Physician Retention Strategies – Youve Got em, Now, How Do You Keep em-caxa实体设计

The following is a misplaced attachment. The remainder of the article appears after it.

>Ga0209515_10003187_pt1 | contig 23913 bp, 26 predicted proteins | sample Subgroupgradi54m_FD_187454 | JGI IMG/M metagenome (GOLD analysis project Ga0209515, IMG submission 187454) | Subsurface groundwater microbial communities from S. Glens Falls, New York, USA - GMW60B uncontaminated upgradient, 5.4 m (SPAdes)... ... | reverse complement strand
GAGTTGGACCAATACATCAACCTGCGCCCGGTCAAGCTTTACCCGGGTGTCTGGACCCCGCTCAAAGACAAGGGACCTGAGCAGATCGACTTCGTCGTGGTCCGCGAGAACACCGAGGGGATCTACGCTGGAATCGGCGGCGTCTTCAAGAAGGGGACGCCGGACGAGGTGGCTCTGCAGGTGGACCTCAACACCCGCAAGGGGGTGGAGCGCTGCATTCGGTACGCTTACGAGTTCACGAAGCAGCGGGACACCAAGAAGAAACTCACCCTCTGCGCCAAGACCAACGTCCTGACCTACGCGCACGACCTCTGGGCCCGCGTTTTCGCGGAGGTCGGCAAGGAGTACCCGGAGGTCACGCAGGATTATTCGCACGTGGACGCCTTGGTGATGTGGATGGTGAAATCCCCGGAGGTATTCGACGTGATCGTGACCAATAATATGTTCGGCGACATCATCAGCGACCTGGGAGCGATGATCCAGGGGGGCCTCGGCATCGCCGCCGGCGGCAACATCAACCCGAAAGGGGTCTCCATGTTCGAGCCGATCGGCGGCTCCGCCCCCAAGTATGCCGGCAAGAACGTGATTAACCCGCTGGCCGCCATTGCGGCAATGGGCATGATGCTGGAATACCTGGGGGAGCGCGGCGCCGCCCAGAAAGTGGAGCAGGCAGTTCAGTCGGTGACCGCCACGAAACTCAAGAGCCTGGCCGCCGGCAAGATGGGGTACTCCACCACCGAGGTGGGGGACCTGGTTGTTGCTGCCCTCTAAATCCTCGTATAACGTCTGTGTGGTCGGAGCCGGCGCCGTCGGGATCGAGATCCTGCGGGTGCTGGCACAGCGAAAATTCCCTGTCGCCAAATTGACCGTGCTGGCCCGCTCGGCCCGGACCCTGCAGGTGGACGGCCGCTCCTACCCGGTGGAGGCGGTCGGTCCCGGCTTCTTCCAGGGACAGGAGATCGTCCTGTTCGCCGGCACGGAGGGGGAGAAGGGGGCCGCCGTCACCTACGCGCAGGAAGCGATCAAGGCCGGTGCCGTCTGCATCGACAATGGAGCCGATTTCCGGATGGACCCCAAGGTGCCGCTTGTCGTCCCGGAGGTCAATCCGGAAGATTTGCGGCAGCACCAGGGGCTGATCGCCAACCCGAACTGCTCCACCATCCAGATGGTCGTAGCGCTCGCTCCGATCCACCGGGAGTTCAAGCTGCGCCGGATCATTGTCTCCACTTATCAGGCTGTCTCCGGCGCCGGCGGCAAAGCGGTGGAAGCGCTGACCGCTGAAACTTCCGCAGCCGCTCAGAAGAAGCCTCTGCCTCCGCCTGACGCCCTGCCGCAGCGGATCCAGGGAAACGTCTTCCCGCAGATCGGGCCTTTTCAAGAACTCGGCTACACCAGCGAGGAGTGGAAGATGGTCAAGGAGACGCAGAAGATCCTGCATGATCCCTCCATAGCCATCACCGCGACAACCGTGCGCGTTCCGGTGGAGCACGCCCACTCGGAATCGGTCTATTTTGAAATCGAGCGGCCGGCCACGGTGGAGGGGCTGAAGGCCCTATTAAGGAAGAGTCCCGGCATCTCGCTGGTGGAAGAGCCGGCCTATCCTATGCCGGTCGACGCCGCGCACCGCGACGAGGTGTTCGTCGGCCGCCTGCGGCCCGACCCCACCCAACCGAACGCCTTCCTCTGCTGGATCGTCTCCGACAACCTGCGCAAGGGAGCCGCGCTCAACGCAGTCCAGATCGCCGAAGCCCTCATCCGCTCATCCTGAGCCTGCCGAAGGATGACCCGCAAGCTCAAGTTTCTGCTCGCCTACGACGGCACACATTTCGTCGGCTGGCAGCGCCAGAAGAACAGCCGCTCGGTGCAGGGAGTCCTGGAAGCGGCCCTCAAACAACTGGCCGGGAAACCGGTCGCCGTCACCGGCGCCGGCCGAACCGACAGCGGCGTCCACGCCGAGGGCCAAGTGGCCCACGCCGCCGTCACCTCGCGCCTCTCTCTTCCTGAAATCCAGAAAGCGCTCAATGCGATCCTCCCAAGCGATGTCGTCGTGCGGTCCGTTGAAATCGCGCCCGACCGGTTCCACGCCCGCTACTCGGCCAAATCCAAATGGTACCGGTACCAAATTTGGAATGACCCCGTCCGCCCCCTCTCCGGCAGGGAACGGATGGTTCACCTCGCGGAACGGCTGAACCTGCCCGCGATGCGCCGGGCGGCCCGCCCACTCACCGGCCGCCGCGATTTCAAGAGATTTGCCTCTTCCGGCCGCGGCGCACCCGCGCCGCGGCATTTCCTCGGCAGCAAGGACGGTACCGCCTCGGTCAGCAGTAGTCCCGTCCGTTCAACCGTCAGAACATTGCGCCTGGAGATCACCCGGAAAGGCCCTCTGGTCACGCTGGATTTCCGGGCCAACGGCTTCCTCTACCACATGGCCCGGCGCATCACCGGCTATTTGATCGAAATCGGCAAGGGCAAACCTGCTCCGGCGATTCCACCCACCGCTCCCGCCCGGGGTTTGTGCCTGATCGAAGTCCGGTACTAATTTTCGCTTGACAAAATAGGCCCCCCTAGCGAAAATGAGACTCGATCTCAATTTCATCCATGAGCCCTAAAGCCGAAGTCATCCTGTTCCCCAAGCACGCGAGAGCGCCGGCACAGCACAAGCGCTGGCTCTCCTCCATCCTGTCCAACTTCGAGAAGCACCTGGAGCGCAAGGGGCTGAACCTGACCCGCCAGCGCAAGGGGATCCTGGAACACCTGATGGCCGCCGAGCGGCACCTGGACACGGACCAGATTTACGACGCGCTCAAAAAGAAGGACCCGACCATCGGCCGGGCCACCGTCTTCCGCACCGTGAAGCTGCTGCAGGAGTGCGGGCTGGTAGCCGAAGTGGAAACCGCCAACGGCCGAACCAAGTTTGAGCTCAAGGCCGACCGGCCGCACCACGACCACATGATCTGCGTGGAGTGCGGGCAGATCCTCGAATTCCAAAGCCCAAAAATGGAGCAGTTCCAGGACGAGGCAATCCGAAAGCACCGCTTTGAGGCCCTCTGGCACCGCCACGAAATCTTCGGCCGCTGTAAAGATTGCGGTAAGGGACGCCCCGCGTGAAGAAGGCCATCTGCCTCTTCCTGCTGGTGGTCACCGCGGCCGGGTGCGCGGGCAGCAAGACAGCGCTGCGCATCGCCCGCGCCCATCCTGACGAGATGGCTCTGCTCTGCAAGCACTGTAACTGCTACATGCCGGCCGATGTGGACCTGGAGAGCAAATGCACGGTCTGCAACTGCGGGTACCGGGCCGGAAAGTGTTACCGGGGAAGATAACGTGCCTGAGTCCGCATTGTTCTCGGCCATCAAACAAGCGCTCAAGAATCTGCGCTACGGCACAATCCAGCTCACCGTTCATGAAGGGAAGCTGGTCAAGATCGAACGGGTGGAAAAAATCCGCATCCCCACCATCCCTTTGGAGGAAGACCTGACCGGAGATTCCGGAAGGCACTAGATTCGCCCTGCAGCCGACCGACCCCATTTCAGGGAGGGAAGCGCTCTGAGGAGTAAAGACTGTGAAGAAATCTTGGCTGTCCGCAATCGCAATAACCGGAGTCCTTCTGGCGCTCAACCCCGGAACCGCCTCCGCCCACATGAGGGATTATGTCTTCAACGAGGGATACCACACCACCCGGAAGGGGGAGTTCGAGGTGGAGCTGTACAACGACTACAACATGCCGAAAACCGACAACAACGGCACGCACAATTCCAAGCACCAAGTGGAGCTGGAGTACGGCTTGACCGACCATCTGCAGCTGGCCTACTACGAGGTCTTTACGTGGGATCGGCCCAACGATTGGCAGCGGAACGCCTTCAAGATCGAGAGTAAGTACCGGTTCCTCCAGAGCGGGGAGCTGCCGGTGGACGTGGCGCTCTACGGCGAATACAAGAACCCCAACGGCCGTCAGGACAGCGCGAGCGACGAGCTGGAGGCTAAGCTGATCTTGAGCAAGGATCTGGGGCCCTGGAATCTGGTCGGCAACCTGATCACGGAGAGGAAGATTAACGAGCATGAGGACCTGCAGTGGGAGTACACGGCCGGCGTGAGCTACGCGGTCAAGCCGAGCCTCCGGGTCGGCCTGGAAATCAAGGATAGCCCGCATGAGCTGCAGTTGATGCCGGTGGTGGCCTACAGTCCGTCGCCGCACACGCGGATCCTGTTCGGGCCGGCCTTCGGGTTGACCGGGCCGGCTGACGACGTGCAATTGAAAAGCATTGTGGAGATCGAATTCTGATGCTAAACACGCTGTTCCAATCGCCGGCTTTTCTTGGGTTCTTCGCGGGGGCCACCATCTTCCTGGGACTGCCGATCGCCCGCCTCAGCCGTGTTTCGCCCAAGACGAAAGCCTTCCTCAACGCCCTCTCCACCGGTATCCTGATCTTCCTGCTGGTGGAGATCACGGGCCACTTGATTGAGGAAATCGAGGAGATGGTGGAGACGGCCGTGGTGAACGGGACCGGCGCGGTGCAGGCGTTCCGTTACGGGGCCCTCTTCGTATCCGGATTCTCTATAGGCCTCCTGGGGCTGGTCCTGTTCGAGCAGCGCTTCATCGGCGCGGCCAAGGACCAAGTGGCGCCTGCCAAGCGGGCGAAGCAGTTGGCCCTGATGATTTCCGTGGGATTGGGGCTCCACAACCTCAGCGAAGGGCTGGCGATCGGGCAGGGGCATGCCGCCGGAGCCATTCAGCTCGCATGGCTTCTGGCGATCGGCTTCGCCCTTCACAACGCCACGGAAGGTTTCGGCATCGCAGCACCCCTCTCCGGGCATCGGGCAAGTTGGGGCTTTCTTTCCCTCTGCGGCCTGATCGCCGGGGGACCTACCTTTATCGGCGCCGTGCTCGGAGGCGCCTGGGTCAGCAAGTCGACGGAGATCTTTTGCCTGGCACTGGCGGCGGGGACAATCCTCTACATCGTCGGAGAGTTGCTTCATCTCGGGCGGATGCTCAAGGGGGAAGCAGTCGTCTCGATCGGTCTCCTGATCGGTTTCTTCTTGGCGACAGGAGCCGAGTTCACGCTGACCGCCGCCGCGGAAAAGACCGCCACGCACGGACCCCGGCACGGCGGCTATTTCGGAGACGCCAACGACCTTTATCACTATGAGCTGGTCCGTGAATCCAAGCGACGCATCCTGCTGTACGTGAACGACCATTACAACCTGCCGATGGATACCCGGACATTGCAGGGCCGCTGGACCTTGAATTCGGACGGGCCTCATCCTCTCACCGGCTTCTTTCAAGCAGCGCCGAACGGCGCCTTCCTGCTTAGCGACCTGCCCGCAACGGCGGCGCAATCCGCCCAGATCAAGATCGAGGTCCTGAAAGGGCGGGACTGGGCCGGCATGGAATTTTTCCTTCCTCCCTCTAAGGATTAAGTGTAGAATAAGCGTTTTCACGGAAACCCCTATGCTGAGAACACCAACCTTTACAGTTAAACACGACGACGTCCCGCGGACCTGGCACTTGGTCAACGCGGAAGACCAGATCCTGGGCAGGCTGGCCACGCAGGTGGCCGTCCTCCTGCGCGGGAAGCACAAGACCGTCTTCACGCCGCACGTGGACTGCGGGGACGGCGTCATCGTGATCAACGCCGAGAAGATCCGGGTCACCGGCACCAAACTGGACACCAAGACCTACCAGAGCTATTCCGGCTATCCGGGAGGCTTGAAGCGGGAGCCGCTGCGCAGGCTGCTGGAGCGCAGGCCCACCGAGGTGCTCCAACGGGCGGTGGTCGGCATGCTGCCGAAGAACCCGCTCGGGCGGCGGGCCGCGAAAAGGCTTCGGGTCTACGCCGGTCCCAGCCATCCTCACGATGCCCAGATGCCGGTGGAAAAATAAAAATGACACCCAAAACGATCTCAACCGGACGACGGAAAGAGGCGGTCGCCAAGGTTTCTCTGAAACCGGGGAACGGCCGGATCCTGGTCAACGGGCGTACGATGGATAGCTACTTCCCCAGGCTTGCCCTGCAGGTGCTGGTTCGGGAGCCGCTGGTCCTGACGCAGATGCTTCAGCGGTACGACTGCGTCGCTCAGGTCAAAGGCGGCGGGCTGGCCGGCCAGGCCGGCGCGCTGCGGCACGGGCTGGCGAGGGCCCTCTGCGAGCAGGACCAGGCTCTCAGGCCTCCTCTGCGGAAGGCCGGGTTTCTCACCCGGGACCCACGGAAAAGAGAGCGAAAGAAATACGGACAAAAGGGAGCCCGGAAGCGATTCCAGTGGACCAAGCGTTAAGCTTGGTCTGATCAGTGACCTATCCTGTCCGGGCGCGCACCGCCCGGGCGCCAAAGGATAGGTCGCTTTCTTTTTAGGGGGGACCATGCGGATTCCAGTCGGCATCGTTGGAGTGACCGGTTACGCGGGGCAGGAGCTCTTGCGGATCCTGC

Retaining the best talent is a key concern of all hospitals and practices. It costs an organization a significant amount of money to recruit a primary care physician. Replacing one primary care physician can result in $20,000 – $26,000 in recruitment costs, loss of $300,000 – $400,000 in annual gross billings, and the loss of $300,000 to $500,000 in inpatient revenue. The average annual turnover in medical practices is between 6-10%. In rural and underserved urban areas, the challenges for physician retention can be even more difficult to over.e. Once a physician working through the National Health Service Corps (NHSC) has .pleted his or her contractual obligations, there is no .pulsion to stay in a practice with low pay, overwork, and the lack of professional contact. Factors in Physician Attrition What causes a physician to leave a practice? Many times, expectations are not clearly .municated to physicians during the recruitment process. New physicians may not fit well with the environment and culture of the practice. Lack of two-way .munication within the practice can cause frustration. In rural areas, a physician’s spouse may be required to take a lower-paying or trivial job because of the lack of opportunity, and their children may have lesser educational opportunities. Finally, when physicians are not adequately rewarded and not included in the decision-making process, the physician may look elsewhere for work. A recent survey by the American Medical Group Association (AMGA) found that 90% of medical groups track physician turnover, and 58% of the groups have put retention initiatives into place. By managing each of the factors that lead to physician turnover, the practice can reduce attrition and enhance the working environment for all employees. Is This the Right Fit? The first steps to ensuring a good working relationship is to make sure the physician fits the role, culture, and expectations. This starts with the information that the hiring practice can provide to the recruiter. The recruiter must be familiar with the role’s duties, the education and experience qualifications, expectations, career path, and the culture of the hiring group. The recruiter then uses this information in presenting the right candidate, based on his or her knowledge of the candidate’s skills, certifications, temperament, and professional goals. An interview should unearth all expectations on both sides, such as patient load, work and call schedules, support resources, .mittee responsibilities, teaching responsibilities (if any), and the process by which the physician will be.e accustomed to the procedures and paperwork of the practice. The interviewer and the candidate should look for evidence that they click, that the physician is .patible with the practice. The right interview questions, such as ones that uncover previous challenges and behaviors, will give the interviewer a good indication about how the physician will respond in the future. Finally, salary, benefits, and perks should be outlined and all agreed-upon expectations should be put in writing. Involving the spouse in the interview process is a smart way to ensure that the opportunity is a good fit and that the family experience will be a positive one. If the role will require the physician to relocate, the interviewer or recruiter should give the couple information about the new area, such as career opportunities, neighborhoods, schools, conveniences, and local lifestyle. Wel.ing the New Physician Studies show that a new employee forms attachments and loyalty to an organization within the first weeks of employment, and those perceptions are difficult to change later on. The best way to ensure the physician feels part of a practice is to ensure that he or she is well-oriented and wel.ed into the practice. Many times the simplest and inexpensive things make a big difference. The Mayo Clinic provides wel.e gifts and special nametags for new physicians. Other practices prepare wel.e dinners or receptions for new families. One practice asks the physician to fill out a biography form including information about his or her family, and this information is distributed to the other physicians as a way to find .mon interests and help the new employee feel part of the medical group. A wel.e package sent to the family, including information about the new area, restaurant gift certificates, health spa memberships, maps, etc., can help the entire family feel wel.ed. A new physician’s orientation experience is key. The physician should be introduced to peers, support staff, and senior management. They should learn about the practice’s strategies, market, managed care relationships, clinical programs, residency teaching, rotations, continuing education, research opportunities, risk management, and recruiting. A mentor is especially helpful in walking the physician around the facilities, explaining the ramping-up process and daily procedures, and familiarizing the new hire with the .munity he or she will serve. Ideally, the mentor will also help provide acceptance, confirmation, coaching, counseling, friendship, and a good role model to the new employee. Physician-mentors help new physician to network with other physicians and to answer clinical and operational questions. In addition, the mentor can help wel.e the new physician into the .munity. During the first days on the job, the practice should ensure that the physician has all she or he needs to begin working. Items like lab coats, parking passes, office space, and adequate .puter training can ensure a new hire’s effectiveness right from the beginning. A lack of these necessary items also produces a poor impression of unpreparedness and lack of planning. Two-Way .munication For the new relationship to be.e a successful and satisfying long-term placement, the physician and representatives of the practice must be able to .municate openly. There are many ways to foster good two-way .munication. Arranging periodic forums allows physicians as a group to .e together and discuss issues. Physicians should also have the opportunity to meet with key leaders and senior management to discuss issues and suggestions, as well as be.e informed about practice goals and business plans. On an individual basis, physicians should be encouraged to keep in close contact with their immediate superior. Often an issue that is discussed early on is prevented from be.ing a serious barrier to work, one that will eventually cause the physician to leave. The organization should therefore ensure that senior management has the appropriate .munication skills and an open attitude to feedback, in order to foster honest .munication. The hiring personnel, as well as the original recruiter, should check in frequently with the new physician during the orientation phase and should be responsible for troubleshooting any needs that the physician has. By the same token, the practice should give clear, honest, and consistent feedback to the new employee. During the first weeks of hire, management should meet with the new physician at least weekly to discuss how well the physician is doing and ensure the expectations are .pletely understood. Constructive feedback, when delivered honestly and carefully, is a great gift to the new employee. When recognition is due, the physician should receive it promptly. An Ongoing Relationship Some practices do a fantastic job while acclimating the physician to a new role, but then the efforts slow down as the physician and practice settle into a daily routine. This is a dangerous habit. The feeling of being needed and appreciated fade if the practice is not consistent is valuing its employees. The practice should cultivate the mindset that this is a long-term relationship, and that valuable employees should be cared for. Ongoing, consistent opportunities for discussion and feedback, such as continuing forums and practice-wide meetings, should be cultivated. Management should review the .munication processes periodically to ensure that people are able to .municate freely and honestly. Physicians should be encourage to participate in making decisions, according to their roles. In large practices, regional forums and educational seminars can be a great way to learn from other groups and foster teamwork. Recognition and reward are two critical factors to employee retention. The physician should always know how much management appreciates him or her. Exceptional achievements, when recognized, can also spur other employees to achieving more. While salary should always be .mensurate with experience and achievements, smaller rewards, such as movie tickets, recognition plaques, or opportunities to mentor or lead others can be effective ways to engage and motivate physicians. If the working relationship is not working out, and attempt to resolve problems have not been successful, the practice may still wish to retain top-notch physicians. In these cases, transferring the physician to a more appropriate role or more amenable location will prevent the physician from leaving the organization altogether. Keep Your Best Employees When a physician/practice relationship works well, the practice, individuals, and .munity all benefit. Practices naturally want to retain their top talent. However, when problems occur, an efficient process should be in place to resolve them. Open .munication and a willingness to find solutions will usually take care of issues. An effective, consistent recruitment process will help. Physicians unhappy with a bad fit, difficult working conditions, or lack or resources can cost a practice thousands of dollars in recruiting costs, loss of revenue, and unhappy patients and coworkers. The cost of low morale is even more difficult to determine. By developing an effective retention program, health .anizations and practices will increase profits and lower expenses, and provide better working conditions for all. 相关的主题文章: